Dark times at midsummer

 

Fabric texture of the Gay rainbow flag

I’ve lived over sixty years and I can’t recall ever feeling as depressed and hopeless as I have felt and still feel this week.

Orlando

First, the attack on Pulse nightclub in Orlando. Forty-nine people having a fun night out in a gay nightclub, gone. As a bi woman, this hate crime with its terrible toll struck at my very heart. Like so many of my queer siblings, I learned at first hand the difference between the huge compassion and sadness and fellowship we as humans feel in the wake of a terror attack and what we feel when the attack is on our own community, no matter if it is thousands of miles away.

It isn’t that a queer life matters more to me – I struggled for days with that possibility. It’s that like so many other communities we know fear. Orlando may have been peripherally a terror attack, but it was primarily about hate against part of who I am. That’s why it’s personal. This post says it better.

Political extremism

Focusing back over the ocean to the UK, we are in the middle of a vicious, ugly fight over our membership of the European Union. We the people vote to stay or go in a referendum on 23 June. The rhetoric from the side who want us to leave the EU has centred around causing fear about immigration, fear of the “foreigner”. (In a very similar way that Trump is stoking those same flames in the US.)

Two things happened in the UK on Thursday:

The leader of one of our extreme right wing parties, UKIP, unveiled a campaign poster which has been likened to Nazi propaganda from the 1930s. I won’t dignify it with a link, but it shows a long line of desperate refugees – the implication is that they are coming to Britain to take over our jobs and our homes and our health services – under the heading “Breaking Point”. Hatred.

Then later on Thursday the politics of fear gained a victim in Jo Cox, Labour MP in Birstall, West Yorkshire, who was shot and stabbed in the street by a white British male who refused to confirm his name in court, identifying himself instead as “Death to traitors, freedom for Britain”. Jo’s killer is almost certainly mentally ill, and must not be demonised, but how have we created a climate in the UK where this attack was, as many have said, only a matter of time? Hatred.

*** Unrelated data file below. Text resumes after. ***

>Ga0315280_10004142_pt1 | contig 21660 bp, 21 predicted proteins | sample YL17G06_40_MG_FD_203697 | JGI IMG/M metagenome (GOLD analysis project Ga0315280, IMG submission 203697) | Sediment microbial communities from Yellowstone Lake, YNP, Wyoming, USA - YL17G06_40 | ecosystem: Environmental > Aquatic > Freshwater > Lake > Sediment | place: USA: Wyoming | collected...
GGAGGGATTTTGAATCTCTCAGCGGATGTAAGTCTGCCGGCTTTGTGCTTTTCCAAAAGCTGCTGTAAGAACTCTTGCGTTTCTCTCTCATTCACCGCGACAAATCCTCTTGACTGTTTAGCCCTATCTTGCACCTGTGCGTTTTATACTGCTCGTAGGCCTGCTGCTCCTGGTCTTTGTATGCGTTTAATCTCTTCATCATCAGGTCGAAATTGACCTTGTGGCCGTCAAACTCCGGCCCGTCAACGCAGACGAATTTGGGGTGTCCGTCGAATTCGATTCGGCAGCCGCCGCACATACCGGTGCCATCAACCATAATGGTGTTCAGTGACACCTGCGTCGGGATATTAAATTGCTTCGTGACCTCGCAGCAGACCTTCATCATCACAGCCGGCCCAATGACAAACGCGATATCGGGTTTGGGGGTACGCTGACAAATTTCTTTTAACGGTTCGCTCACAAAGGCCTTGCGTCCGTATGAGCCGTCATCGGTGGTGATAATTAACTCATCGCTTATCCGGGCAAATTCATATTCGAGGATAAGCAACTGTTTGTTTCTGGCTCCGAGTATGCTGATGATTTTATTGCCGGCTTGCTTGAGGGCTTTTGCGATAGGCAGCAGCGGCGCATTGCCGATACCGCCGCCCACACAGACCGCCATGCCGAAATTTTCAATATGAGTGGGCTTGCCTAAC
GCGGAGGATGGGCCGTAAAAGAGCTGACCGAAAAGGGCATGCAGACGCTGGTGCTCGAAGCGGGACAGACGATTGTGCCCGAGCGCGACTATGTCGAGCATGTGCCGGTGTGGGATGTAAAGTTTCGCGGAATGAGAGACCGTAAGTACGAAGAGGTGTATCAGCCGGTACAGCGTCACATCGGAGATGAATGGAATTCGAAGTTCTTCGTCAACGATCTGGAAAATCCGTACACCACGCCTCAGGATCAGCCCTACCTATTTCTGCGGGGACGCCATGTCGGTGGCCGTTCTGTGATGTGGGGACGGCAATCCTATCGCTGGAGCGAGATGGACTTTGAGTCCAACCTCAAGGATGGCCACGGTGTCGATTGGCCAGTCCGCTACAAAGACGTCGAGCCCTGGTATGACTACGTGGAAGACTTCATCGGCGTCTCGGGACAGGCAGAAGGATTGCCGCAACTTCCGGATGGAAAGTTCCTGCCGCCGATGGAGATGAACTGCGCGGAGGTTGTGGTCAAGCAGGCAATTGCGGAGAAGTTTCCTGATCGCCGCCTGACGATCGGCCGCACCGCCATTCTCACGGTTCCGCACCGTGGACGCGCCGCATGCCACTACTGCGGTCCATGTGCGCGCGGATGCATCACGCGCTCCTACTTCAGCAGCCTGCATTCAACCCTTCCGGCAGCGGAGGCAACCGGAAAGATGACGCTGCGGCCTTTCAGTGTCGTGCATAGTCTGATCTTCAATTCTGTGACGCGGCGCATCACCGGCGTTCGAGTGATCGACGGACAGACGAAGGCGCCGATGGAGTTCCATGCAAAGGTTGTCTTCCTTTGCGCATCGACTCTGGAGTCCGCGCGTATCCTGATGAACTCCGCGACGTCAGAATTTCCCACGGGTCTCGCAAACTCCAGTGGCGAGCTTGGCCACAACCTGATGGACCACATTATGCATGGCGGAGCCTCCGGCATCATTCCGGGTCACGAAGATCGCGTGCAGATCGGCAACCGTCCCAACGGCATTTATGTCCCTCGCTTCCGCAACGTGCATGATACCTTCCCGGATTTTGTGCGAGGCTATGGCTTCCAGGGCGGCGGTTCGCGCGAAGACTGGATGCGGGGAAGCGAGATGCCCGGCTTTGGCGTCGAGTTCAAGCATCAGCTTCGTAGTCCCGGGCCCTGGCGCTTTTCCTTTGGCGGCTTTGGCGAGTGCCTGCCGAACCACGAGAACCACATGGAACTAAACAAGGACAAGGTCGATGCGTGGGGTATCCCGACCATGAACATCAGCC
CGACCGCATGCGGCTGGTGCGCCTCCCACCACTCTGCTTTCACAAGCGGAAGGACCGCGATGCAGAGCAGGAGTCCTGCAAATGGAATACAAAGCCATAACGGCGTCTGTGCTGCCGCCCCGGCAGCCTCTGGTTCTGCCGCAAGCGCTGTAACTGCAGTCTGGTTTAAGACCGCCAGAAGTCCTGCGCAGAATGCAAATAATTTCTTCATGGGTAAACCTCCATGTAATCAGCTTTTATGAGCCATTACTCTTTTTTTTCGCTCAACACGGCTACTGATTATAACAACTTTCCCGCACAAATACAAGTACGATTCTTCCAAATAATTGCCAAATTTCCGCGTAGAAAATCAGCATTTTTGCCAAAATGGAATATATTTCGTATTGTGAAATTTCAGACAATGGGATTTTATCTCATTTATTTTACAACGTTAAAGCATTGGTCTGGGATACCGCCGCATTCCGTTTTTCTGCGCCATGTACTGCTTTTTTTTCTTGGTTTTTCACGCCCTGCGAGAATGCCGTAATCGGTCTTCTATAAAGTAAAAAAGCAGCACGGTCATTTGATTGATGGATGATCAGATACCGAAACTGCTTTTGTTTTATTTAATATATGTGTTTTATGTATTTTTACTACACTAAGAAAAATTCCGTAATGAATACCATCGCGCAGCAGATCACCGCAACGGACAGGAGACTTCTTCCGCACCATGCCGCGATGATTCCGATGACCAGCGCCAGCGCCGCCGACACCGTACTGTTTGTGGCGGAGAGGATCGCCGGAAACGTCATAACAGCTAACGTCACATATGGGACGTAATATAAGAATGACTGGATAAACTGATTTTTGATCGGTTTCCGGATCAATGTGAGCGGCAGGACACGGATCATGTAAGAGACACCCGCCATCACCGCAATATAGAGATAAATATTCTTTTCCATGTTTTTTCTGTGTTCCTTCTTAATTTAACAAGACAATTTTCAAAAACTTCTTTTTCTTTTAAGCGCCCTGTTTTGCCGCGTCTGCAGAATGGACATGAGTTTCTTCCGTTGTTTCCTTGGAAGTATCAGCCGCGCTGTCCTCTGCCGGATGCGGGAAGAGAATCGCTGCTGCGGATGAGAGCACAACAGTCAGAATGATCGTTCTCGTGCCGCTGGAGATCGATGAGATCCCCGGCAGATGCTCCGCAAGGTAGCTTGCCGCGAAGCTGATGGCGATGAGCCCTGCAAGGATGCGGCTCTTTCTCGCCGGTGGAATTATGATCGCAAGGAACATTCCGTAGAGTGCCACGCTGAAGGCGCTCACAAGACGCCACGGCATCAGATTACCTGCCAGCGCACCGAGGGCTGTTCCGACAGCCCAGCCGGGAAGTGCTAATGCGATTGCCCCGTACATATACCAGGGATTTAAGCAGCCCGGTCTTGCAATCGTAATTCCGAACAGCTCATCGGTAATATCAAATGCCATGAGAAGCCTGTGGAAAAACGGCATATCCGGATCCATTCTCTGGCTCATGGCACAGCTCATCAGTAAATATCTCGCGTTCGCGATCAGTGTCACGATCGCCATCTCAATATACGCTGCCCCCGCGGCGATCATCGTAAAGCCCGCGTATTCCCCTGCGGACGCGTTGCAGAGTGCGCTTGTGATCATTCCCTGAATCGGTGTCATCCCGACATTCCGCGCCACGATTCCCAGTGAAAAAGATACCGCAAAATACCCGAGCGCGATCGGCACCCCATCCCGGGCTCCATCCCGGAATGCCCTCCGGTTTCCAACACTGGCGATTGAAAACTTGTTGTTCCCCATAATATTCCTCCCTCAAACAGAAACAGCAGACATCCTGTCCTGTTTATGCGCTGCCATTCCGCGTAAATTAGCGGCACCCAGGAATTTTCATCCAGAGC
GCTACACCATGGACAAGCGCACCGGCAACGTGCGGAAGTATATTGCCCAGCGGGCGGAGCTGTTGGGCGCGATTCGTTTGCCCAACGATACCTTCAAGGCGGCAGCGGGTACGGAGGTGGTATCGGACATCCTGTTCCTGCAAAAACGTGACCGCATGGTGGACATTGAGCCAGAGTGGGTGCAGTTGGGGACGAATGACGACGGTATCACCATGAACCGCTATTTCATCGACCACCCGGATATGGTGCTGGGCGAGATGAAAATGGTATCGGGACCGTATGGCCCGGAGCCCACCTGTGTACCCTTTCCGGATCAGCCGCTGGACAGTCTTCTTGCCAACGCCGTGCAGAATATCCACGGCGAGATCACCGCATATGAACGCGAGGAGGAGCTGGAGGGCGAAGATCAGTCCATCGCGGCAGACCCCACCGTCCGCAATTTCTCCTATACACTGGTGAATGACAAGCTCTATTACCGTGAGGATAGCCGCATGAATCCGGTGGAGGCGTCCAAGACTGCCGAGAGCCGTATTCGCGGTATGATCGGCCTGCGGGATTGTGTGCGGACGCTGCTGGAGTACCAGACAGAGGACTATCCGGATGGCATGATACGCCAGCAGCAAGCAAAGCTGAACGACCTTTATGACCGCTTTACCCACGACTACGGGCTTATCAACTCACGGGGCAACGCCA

Our planet

Almost as a footnote to these events, I noted on Friday a report from scientists saying that dealing with climate change is more desperately urgent than anyone had thought. It is an emergency now. As I write this, there are dangerous heatwaves across parts of the US and continental Europe.

Picking ourselves up

Is depression and hopelessness the right response to this past week? No of course not, but sometimes it’s terribly difficult to get up and keep fighting (as Jo Cox’s husband said so eloquently) for an end to hatred. But I will. We all will.

It’s Father’s Day today and Facebook is full of loving tributes to my friends’ fathers. My own Dad has been dead for decades. He was a cameraman during World War II, recording the war for future generations. He spent time in Beirut. He told me often of the beauty he found in the voice of the Muezzin, calling Muslims to prayer. He spoke of his time in Italy, talking to ordinary brave people who had no truck with Mussolini and his fascists.

My Dad was a tolerant, loving, hard-working and loyal husband and father. He was a patriot in the best sense of loving his country, not excluding others. He saw and catalogued the cost of war. He would have welcomed immigrants and refugees. He never expressed himself with hatred.

The only thing I could think of to write on my Pilgrim’s Moon Facebook page immediately after Orlando was (in part) this:

I’m struck always by the sheer viciousness of the comments sections in news reports, on Facebook and Youtube. I think these small moments of ugliness collectively contribute to a world in which events such as this latest atrocity are commonplace.
Perhaps one thing we can do is resolve not to express our own prejudices and hatred (and make no mistake we all have them) in small things: our observations of others, our social media posts, our reactions to situations.
It’s so easy to feel smug when we make intelligent little quips about those stupid people who have different political or social views to ours (those of us who are liberals seem particularly prone to this)…

I still think this is right. We bear responsibility for our words. It must be possible to fight hatred without hatred. It must be possible to be fierce in our beliefs without being contemptuous.

 

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